Linda Haggarty and Birgit Pepin
The Open University and Oxford Brookes University
In order to refine our understandings of the teaching and learning cultures of the mathematics classroom in different countries, we need to refine our understandings of the teachers, the learners, the materials used for learning and the interactions between them. However, each of these is influenced, and in some cases determined, by the educational and cultural traditions of the particular country in which the teaching and learning takes place. Until we have a richer, more clearly articulated, and more detailed understanding of the ways each of these factors interrelate, educationists are likely to be pulled in inappropriate and ill-judged directions by policy makers intent on short-term, measurable outcomes of performance improvements in a narrow range of areas which are not only opposed to the values held by their own society, but also unworkable within the cultural traditions shaping it.
Sarah Hennesy and Penelope Dunham
University of Cambridge and Muhlenberg College, USA
Inequities may arise from differential access and use of educational technology in mathematics for groups characterised by gender, ethnicity, income level, and ability. As technology access increases in homes and schools, we ask whether previous inequities are diminished or exacerbated. Equity is considered from the perspectives of opportunities to learn (physical access); educational treatment (how technology is used, by whom); social and psychological factors influencing its use; educational outcomes (achievement, attitudes and motivation). Suggestions for removing boundaries between technology “haves” and “have-nots” are presented.
The Open University
The work described here was carried out in four primary schools which use setting for mathematics. This research forms part of a project on tasks in primary mathematics. The focus of this paper is a consideration of how tasks are influenced by setting. Transcripts of interviews with teachers are analysed for differences in how teachers of different sets talk about the tasks they give children. Findings suggest that there is likely to be a difference in the mathematical tasks children are offered according to the set they are in. Some information also emerges about systems of setting, apparent reasons for setting and how teachers perceive the pupils in their set.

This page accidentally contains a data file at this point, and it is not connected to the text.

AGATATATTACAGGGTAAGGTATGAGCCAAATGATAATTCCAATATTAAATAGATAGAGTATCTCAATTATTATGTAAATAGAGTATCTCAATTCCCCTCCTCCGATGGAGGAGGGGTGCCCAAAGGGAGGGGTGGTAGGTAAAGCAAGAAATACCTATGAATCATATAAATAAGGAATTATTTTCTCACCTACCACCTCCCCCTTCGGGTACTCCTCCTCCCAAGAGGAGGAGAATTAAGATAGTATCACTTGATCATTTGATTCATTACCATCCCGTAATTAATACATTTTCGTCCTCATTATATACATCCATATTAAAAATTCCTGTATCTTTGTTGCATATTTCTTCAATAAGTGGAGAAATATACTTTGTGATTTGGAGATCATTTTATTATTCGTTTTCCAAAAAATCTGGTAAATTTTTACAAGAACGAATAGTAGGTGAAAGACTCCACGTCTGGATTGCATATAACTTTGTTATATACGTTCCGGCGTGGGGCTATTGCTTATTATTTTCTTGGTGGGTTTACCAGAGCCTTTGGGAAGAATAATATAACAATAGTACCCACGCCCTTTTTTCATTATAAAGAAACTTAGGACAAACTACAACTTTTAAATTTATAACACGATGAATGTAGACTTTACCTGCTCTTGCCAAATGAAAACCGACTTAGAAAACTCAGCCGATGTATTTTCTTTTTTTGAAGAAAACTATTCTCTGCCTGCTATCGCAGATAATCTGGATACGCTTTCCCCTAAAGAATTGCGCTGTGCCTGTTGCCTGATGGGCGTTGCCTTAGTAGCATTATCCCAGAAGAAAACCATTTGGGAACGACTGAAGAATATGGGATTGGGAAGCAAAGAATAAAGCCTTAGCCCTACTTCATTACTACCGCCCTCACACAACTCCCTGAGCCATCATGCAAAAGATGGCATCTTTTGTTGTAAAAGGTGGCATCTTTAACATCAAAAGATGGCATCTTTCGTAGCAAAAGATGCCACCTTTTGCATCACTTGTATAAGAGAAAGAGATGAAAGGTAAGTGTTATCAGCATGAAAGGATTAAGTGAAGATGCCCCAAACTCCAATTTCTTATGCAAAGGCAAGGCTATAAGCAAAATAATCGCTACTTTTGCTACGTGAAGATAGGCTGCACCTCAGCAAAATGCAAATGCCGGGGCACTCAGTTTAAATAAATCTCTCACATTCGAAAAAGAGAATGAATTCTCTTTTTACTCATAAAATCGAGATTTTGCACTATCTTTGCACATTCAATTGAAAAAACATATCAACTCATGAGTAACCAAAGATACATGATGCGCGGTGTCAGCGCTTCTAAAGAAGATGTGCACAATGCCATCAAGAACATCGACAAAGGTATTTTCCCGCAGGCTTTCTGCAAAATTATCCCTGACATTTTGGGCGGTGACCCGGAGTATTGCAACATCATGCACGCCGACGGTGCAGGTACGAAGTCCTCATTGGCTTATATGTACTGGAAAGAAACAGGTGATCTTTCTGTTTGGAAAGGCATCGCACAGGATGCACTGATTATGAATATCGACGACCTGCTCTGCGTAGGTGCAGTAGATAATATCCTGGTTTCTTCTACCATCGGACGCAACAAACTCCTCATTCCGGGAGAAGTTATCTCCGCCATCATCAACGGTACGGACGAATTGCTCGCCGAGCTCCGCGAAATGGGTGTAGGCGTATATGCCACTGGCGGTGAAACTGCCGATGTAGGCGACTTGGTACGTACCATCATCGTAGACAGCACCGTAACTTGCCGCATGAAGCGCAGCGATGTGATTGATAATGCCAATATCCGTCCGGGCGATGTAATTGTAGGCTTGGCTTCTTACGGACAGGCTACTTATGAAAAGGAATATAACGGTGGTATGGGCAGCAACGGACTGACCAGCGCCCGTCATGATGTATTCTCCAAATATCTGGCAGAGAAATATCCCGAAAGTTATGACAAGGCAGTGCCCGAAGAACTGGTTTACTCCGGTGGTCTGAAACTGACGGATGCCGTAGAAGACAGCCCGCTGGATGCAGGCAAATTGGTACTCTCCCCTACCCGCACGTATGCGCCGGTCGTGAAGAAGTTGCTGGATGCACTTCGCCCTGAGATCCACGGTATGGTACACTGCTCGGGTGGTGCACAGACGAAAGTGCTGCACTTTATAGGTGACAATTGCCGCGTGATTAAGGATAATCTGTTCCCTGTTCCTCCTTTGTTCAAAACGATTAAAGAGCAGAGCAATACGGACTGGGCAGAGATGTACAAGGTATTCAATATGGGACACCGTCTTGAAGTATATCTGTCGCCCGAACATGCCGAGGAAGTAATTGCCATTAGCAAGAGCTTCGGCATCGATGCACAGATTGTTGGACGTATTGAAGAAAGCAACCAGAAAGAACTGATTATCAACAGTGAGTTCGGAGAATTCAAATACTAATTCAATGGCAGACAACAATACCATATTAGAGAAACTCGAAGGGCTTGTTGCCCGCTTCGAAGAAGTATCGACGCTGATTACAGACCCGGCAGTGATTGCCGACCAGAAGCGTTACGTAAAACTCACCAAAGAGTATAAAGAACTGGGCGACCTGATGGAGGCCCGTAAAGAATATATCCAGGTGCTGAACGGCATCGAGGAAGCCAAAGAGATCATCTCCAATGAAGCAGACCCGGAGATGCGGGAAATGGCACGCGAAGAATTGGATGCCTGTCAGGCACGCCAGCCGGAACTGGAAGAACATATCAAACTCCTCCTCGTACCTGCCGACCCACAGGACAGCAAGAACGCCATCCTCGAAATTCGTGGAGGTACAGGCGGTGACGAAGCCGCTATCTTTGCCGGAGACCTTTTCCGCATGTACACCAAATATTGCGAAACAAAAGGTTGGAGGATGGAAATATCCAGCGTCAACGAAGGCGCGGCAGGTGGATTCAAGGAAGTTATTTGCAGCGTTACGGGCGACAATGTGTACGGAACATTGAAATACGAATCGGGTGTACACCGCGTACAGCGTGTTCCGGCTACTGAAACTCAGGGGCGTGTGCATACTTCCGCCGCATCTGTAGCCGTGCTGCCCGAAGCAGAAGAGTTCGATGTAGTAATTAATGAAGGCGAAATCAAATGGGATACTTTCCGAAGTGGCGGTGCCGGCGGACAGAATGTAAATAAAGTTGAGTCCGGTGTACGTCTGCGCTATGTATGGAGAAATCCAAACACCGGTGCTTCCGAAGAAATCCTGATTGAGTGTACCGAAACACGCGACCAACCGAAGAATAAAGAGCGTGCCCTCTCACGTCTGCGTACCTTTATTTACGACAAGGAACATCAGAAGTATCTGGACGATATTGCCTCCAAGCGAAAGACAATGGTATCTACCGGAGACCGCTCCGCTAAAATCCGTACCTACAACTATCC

Paola Iannone and Elena Nardi
University of East Anglia
Achieving logical coherence and understanding of the precise meaning of a symbol are crucial points in the learning of a first year mathematics undergraduate. Here, in the context of a course in Linear Algebra and Calculus, we examine students’ written work in order to address issues regarding the understanding of the formal definition of convergence for numerical sequences. In particular we focus on the students’ use of the universal quantifier, ? , in ways that suggest that the students may neglect the ‘universality’ in its meaning: in their applications of the definition of convergence, in some occasions, not all ? are covered and, in some others, a finite number of the terms of the sequence, are left out of the argument.
Janis Jarvis and Derek Woodrow
Manchester Metropolitan University
Applications for entry to Higher Education show marked differences between ethnic minority groups and marked gender preferences, particularly for mathematics. Analysing UCAS data shows that these differences are persistent. Research into learning preferences suggests that these might be one reason for these differential choices. This paper reports a study of over 250 undergraduates and 500 PGCE students, identifying clear subject differences in learning preferences. Mathematics students lie at one end of the scale and English students at the other.
University of Surrey Roehampton
For my Masters Dissertation I researched pupils’ symbol sense as defined by Arcavi (1994). Before I started I expected to find that, as pupils’ matured, their symbol sense would improve. What I had not expected was to see such a clear gap differentiating GCSE pupils’ symbol sense from those studying A Level. This paper suggests that, although some A Level pupils still struggle to understand algebra in the sixth form, there is a clear divide in pupils’ understanding of algebra between GCSE and A Level, a gap which new sixth form pupils have to cross.
Institute of Education, London
This paper examines the relationship between explanations, proof and the use of computational resources in the context of developing mathematical models for mechanics. It reports on three workshops with pre-university students using the Direct manipulation Environment, Interactive Physics, to explore connected particle systems, and analyses the style of reasoning used by the participants. The paper concludes with a discussion of issues raised by the workshops.